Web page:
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Remember that returning to work (even part-time or on a short-term basis) is an extremely positive step after being off sick for mental health issues, so pat yourself on the (literal or proverbial) back. Good job. Work can be stressful, but it also provides financial stability, a routine, projects to focus your energy on, and social interactions with others, all of which can contribute to better mental health. However it’s totally fine if you don’t want to go straight back into a full-time role. Part-time work or volunteering is a great way to keep active, add to your CV and make new personal and professional connections in the process. A combination of part-time work and freelancing to build up your work portfolio, for example, might be better than leaping back into a full-time job, as well as offering you more flexibility with working hours that might help you manage your mental health in recovery. If you’re interested in volunteering, a good place to check out is the National Council of Volunteering Organisations and, of course, Go Think Big offer a variety of work experience opportunities too!

Know your employment rights

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It’s totally normal to feel a little concerned about having to explain your reasons for time off to a potential employer due to the stigma surrounding mental health issues. But when searching for a new job, you don’t actually have to give much detail about why you spent time away. In fact, the Equality Act 2010 makes it illegal for employers to ask health or health-related questions before making a conditional offer of employment. It’s also illegal to discriminate against any kind of disability, including mental health issues. As Mind notes; “generally speaking, employers can’t ask you questions about your mental health before a job offer is made”. And once a job offer is made, only then can a prospective employer quiz you about your health. A good guide to read about your rights, mental health and the workplace is available on the their website.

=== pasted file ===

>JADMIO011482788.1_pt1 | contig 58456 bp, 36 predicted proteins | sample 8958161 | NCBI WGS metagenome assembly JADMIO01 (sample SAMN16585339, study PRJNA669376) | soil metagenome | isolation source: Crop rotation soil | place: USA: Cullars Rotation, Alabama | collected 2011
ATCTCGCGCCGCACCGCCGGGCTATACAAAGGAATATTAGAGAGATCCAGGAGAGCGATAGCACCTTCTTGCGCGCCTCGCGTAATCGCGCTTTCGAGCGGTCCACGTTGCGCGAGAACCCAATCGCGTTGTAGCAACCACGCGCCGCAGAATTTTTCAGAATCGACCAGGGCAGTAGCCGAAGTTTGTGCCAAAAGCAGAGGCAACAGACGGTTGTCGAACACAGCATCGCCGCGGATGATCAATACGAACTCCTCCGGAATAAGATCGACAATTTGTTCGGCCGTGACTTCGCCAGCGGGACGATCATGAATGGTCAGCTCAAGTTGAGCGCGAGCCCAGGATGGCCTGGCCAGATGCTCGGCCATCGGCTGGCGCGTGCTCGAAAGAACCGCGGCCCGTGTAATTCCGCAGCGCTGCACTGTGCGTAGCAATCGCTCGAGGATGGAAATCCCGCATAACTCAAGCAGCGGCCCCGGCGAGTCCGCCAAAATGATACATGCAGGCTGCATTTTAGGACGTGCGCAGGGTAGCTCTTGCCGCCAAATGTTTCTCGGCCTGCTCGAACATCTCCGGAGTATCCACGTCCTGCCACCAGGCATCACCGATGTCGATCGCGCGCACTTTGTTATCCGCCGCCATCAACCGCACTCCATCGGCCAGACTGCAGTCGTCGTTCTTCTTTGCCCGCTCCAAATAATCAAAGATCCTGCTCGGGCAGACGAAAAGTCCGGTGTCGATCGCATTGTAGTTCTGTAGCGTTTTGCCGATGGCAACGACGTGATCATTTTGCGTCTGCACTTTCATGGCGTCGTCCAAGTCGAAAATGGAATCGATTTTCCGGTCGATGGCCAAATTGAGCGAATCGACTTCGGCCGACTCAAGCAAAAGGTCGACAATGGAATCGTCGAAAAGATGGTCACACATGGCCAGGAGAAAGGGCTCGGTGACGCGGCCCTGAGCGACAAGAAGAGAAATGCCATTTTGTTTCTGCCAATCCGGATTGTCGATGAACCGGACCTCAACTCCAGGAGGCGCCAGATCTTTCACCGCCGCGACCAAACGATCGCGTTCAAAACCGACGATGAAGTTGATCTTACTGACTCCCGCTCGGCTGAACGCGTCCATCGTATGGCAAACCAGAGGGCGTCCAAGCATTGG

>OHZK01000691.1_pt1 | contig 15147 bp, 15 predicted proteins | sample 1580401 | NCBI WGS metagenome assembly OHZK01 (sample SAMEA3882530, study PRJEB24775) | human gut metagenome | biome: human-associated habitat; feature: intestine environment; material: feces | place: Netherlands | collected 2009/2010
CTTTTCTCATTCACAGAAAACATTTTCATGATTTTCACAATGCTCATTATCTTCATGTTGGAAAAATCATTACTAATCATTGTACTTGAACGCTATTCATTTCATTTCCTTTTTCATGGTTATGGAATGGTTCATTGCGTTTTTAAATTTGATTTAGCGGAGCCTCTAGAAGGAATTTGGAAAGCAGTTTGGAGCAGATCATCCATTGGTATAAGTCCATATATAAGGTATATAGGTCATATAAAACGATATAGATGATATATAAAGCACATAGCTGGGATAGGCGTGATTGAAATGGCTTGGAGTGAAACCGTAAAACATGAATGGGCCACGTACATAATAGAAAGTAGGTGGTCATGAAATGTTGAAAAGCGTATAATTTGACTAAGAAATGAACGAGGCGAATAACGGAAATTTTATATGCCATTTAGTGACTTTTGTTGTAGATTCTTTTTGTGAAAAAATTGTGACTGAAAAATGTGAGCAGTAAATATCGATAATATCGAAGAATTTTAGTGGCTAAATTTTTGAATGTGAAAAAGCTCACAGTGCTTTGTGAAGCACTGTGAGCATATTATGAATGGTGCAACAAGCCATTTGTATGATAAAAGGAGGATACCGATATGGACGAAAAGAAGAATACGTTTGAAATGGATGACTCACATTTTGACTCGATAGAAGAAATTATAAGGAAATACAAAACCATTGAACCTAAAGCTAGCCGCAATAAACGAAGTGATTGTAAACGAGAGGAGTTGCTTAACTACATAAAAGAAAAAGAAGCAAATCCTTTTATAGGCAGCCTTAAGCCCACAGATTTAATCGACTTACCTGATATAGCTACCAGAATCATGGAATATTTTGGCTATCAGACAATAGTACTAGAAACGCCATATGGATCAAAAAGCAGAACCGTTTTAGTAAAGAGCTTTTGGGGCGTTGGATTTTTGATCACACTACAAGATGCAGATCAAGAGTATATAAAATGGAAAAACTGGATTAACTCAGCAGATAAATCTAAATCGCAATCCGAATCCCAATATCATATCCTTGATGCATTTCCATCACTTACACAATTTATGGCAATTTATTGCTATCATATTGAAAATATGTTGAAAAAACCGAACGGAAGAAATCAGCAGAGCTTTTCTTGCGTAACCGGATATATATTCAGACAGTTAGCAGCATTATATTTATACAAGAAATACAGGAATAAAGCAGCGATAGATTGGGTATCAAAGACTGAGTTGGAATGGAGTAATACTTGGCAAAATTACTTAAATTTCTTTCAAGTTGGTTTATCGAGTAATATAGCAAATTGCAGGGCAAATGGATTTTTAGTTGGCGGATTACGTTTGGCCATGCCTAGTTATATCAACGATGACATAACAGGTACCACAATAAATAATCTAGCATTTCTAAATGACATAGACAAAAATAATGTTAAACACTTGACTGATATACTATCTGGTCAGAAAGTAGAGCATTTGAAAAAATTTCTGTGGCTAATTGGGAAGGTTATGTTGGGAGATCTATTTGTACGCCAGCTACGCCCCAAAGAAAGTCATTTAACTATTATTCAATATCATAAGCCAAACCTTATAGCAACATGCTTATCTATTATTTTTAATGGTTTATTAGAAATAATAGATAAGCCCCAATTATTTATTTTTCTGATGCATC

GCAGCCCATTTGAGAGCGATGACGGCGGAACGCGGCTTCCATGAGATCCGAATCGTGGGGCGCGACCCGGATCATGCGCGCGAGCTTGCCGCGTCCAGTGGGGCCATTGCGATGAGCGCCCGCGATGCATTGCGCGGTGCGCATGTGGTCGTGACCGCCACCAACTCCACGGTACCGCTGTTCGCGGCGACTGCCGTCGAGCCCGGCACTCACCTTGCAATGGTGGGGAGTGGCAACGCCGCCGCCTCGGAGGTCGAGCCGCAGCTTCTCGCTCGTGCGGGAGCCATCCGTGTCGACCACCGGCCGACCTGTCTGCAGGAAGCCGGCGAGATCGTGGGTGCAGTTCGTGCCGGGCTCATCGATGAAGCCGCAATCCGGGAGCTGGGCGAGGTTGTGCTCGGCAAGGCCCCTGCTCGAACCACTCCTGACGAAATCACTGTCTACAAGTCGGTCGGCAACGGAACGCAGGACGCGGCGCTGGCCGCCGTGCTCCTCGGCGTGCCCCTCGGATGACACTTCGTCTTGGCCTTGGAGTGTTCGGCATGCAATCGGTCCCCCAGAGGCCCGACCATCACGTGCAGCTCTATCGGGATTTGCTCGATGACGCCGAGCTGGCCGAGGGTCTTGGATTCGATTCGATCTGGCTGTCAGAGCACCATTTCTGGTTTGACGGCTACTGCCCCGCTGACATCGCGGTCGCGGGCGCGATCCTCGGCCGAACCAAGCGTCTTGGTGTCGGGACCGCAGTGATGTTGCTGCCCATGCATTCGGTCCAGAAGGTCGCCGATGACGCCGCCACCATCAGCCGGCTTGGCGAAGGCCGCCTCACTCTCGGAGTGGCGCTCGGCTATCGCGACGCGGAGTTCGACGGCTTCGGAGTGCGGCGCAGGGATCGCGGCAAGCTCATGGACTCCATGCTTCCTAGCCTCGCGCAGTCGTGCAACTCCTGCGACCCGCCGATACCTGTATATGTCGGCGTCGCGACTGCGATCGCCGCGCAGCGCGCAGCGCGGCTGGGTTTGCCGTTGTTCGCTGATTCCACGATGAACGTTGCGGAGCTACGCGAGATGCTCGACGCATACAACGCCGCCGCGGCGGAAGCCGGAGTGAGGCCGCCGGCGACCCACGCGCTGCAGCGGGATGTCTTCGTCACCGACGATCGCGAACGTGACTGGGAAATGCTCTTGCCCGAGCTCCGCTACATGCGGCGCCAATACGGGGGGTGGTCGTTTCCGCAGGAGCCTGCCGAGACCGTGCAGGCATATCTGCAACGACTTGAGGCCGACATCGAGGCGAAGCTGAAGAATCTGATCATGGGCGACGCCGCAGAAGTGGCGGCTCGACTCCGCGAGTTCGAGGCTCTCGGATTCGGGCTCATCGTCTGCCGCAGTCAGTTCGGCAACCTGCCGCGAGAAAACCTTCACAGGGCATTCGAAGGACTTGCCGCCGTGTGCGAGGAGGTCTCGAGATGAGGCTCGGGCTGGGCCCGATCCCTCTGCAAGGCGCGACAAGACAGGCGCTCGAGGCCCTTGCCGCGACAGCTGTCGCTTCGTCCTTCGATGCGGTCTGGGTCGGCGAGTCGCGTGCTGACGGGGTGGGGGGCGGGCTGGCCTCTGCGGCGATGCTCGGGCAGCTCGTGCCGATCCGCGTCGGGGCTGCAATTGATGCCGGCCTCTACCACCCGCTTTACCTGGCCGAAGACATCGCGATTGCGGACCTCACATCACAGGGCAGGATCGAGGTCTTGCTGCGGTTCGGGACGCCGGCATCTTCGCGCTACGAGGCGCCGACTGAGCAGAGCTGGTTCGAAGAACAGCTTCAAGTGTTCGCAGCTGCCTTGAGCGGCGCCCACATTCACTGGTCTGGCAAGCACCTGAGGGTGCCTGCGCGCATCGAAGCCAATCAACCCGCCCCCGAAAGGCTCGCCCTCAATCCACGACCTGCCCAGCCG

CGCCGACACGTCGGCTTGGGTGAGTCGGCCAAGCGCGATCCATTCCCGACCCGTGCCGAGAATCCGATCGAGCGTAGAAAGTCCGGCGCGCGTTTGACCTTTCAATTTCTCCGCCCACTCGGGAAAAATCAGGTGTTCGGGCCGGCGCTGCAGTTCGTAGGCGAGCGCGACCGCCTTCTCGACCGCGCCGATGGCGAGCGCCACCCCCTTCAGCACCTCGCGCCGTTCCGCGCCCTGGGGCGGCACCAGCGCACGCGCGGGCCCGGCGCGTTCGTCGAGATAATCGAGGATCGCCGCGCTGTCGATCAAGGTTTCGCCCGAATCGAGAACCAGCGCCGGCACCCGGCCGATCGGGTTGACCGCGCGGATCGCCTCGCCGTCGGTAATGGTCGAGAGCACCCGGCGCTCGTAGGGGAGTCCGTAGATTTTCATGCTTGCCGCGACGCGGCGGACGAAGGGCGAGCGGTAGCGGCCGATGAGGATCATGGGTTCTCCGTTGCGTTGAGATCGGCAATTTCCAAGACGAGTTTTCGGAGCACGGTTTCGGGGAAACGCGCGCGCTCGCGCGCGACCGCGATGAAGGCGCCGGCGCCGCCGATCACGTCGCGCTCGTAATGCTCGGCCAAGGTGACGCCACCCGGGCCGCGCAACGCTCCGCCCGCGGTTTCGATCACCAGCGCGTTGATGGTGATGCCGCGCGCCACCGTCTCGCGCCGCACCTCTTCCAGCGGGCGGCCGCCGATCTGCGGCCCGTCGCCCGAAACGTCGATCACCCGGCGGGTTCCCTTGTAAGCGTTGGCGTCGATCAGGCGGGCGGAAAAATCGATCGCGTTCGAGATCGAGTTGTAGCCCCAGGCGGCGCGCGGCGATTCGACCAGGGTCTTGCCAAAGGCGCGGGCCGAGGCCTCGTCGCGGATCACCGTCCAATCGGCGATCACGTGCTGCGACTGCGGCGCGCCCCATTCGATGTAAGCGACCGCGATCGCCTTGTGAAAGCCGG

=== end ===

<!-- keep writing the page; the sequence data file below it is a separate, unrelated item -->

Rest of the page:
Look into government help

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Depending on your circumstances, you might also be eligible for government help in the form of benefits or grants to help ease the transition back into the workplace after taking time off for mental heath issues. Make sure to check the government website here to check if you’re eligible.

Be upfront about your needs with your employer